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Out in Theaters: ‘THOR: RAGNAROK’

Candy-colored Thor: Ragnarok is a retro, dimension-hopping hoot. Rambunctious, joyous and just plain fun to watch, Ragnarok is shellacked with vintage Taika Waititi style, the critical darling director behind such rollicking Rotten Tomatoes-adored comedy-adventures as Hunt for the Wilderpeople, What We Do in the Shadows and Boy retaining his idiomatic filmmaking tactics even under the watchful eye of notoriously handsy Marvel producers. The best of the Thor films (and this coming from someone who actually admits to enjoying the previous two), Ragnarok employs Taika’s signature witty, irreverent approach to comedy and his knack for building genuine camaraderie among squirelly outcasts to craft the funniest blockbuster of the year, one that doubles as a hell of an odd-couple intergalactic road trip, even if it still barely breaks the lather-rinse-repeat nature of the Marvel Cinematic Universe mold.  Read More

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Out in Theaters: ‘MOST BEAUTIFUL ISLAND’

Indelicate slow-burn thriller, Most Beautiful Island is a tragic immigrant story married to a Polanski-esque social horror film. Star, writer and director Ana Asensio filters the angst, hostility and debasement of the American immigrant experience through a seedy thriller film where pressure mounts impossibly minute by minute until it’s unleashed in a jaw-dropping finale, the less said about the better.  Read More

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Out in Theaters: ‘SUBURBICON’

A Beaver Clever-era, suburbia-set take on the Fargo formula, Suburbicon manages to tack onto its strange plot plagiarism a tone deaf racial integration backdrop and a slew of characters unable to pass as either likable or interesting. It’s an oddly comfortless misfire from director George Clooney, one that seems promising on paper but never is able to click once the tape starts rolling. Snooze-inducing if stylish, Suburbicon takes a host of talent in front of and behind the camera and squanders it in on an effort that, while never outright stupid, is almost unbearably not as smart, clever or funny as it seems to think it is.  Read More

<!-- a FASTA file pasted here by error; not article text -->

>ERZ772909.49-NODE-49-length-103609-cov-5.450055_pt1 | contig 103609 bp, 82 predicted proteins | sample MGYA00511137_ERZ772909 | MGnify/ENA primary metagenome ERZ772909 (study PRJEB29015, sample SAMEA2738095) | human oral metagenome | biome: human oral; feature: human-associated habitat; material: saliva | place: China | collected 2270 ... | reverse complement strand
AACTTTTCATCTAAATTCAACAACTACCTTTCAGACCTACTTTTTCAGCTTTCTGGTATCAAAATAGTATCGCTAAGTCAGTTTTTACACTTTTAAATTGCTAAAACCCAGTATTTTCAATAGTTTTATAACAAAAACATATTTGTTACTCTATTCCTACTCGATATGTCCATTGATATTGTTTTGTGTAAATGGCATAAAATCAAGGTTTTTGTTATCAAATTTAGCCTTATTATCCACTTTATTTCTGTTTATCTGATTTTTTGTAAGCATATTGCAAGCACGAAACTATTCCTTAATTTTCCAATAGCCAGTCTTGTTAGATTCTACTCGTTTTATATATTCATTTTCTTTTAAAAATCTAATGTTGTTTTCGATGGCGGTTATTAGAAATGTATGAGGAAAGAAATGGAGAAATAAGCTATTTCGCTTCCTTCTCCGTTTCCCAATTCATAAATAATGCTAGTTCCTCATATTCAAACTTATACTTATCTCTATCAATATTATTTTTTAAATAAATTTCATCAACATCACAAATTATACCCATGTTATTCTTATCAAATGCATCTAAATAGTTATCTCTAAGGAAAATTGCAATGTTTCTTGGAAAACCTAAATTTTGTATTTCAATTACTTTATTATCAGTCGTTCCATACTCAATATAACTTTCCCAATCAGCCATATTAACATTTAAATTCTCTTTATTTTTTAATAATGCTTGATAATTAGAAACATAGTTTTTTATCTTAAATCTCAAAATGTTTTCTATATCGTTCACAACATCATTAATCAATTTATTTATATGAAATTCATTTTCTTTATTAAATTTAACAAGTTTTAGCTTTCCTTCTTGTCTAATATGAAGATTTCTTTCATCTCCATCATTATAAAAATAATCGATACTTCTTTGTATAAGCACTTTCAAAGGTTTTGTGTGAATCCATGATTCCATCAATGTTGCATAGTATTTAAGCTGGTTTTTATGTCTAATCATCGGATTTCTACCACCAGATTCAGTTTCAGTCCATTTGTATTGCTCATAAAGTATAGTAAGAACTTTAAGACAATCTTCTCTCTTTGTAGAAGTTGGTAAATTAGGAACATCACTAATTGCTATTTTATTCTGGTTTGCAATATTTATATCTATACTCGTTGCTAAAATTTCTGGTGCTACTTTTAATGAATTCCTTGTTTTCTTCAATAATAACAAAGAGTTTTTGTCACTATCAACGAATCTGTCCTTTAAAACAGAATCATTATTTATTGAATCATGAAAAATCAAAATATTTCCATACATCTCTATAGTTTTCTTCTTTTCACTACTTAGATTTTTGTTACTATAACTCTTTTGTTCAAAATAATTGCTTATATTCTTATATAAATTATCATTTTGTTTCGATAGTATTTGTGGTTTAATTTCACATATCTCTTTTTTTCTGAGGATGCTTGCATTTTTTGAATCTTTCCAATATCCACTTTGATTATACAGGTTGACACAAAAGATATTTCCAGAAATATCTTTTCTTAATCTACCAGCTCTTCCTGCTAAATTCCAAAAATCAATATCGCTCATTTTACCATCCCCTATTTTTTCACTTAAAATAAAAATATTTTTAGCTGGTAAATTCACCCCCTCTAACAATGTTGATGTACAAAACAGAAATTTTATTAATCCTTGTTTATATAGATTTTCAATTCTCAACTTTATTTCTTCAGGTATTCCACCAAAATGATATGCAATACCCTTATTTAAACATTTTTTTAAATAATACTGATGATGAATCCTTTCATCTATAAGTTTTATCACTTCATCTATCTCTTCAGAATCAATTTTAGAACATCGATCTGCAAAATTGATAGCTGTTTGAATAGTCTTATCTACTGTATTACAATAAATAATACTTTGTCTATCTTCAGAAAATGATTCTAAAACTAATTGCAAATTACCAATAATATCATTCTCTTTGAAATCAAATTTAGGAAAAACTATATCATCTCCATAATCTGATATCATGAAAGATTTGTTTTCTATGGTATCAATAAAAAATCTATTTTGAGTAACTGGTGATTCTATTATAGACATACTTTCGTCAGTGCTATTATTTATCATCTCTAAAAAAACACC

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Out in Theaters: ‘THE KILLING OF A SACRED DEER’

No one makes ‘em like Yorgos Lanthimos, the Greek auteur/comedic sadist responsible for such cinephelic gems as Dogtooth and The Lobster. Taking much of the same human-as-reporters-of-fact Wes Anderson forthrightness and filtering it through a lens of awkward depravity, The Killing of a Sacred Deer follows pace with The Lobster, wherein singles mingled forcibly lest they be hunted down by a strictly coupled off society. This is something even more dark, otherworldly and delirious where coupledom proves a debilitating battle of wits and parents have little loyalty.   Read More

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Talking With Sean Baker of ‘THE FLORIDA PROJECT’

Sean Baker. A man so humble that when I inaccurately stated the number of films he’s made, he not only didn’t not turn up his nose at me, he actually ran to his hotel room to grab me copies of the films I had missed. So it probably comes as little surprise that this man, a 46-year old New Jersey native, would be behind a film as empathic and compassionate as The Florida Project.   Read More